It looked glossy, chic, and the dominance of red inferred a lot of blood was spilt within the film. Critics reviled the movie as being sadistic, and it garnered a reputation as one of Stallone’s nastier films (even though he does get creative several times in Cliffhanger).

And Justice for All: The Films of Norman Jewison, Part I

The TIFF Bell Lightbox has been screening several Norman Jewison films as part of a career retrospective, which I believe began sometime in July, though I can’t confirm it’s starting date because the TBL’s website is still kind of a mess of images, bold headers, vague teaser text and thin rectangles, all courtesy of the first graduate to emerge from The Ontario College of Discombobulated & Impractical Art & Design.

With TIFF approaching in less than 3 weeks, it seems unlikely a proper site overhaul will happen soon – last year’s tweak at least displays current daily shows – so maybe the TBL will consider placing a link to an easy-breezy, downloadble version of its mini programme book as a PDF file. Seriously, think about it, because after a year, the site’s still a navigable mess.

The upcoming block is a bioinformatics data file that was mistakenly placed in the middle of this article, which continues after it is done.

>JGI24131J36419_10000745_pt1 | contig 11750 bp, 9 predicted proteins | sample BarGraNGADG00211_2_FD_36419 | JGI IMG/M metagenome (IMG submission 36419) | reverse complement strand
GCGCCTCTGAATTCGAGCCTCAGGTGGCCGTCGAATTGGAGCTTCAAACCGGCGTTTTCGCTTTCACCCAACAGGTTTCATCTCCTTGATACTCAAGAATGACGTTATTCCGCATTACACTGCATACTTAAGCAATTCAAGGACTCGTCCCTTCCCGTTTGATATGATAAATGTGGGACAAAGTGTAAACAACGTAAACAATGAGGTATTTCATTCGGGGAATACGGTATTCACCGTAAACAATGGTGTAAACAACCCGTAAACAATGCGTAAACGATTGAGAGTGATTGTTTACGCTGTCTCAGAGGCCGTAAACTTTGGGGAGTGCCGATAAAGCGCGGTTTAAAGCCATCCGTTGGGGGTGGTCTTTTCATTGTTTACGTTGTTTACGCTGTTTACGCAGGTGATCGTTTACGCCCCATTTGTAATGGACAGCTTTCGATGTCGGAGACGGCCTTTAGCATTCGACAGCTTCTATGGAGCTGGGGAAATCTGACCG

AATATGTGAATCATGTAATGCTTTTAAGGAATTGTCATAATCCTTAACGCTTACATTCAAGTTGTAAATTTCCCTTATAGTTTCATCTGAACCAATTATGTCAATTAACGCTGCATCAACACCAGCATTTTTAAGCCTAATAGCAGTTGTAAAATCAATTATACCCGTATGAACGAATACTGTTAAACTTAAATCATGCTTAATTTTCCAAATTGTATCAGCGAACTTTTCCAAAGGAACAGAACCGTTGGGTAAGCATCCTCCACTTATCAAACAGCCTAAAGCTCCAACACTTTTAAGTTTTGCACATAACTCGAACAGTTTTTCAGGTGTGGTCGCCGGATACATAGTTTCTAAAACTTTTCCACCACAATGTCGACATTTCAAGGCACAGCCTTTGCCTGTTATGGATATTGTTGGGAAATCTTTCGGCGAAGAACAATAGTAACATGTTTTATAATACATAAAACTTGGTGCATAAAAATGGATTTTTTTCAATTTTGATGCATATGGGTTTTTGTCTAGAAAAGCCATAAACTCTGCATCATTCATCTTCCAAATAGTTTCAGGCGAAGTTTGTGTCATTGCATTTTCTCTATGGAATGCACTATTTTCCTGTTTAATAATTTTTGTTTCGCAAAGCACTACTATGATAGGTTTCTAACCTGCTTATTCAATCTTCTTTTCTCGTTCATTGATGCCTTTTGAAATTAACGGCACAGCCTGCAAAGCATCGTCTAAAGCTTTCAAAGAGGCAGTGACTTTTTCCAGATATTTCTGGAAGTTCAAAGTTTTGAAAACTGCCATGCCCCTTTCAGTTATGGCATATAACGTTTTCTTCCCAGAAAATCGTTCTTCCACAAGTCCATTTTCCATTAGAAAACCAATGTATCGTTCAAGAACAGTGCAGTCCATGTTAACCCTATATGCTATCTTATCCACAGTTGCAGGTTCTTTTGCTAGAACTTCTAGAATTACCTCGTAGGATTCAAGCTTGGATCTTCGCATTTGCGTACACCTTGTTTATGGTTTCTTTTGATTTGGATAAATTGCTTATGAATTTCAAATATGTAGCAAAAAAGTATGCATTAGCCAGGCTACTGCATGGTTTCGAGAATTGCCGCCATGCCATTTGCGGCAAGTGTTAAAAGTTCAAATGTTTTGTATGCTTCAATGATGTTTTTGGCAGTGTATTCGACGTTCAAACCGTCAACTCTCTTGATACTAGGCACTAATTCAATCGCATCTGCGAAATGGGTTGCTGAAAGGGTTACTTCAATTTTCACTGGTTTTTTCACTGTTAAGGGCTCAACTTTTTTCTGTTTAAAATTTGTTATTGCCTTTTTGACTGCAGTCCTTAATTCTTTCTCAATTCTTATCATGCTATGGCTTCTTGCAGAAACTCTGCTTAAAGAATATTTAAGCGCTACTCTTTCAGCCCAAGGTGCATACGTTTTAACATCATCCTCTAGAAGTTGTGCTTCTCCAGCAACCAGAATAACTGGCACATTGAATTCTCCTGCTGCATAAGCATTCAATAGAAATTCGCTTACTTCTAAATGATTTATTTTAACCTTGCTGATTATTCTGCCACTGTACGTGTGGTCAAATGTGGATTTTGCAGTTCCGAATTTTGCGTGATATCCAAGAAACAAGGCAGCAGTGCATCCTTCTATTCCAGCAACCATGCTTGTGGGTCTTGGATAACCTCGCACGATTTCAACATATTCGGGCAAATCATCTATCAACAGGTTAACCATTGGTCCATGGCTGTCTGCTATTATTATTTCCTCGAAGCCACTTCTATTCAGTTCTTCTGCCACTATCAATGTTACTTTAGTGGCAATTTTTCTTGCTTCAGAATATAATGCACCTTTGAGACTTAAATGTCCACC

Moving on.

To some, Norman Jewison is a controversial figure, not because he’s raised the ire of rogue Asian turnip wranglers or done something rash (like buying up the patent for drought-resistant kudzu berries), but because he’s consistently being lauded as a master filmmaker when his canon features a mixed bag of classics, and not-so-great movies.

Getting Socially Updated & Upgraded


This month KQEK.com’s Facebook page was set up (yes, I caved), and by virtue of its existence, the blog and review sites have to updated to ensure everything is easily linked.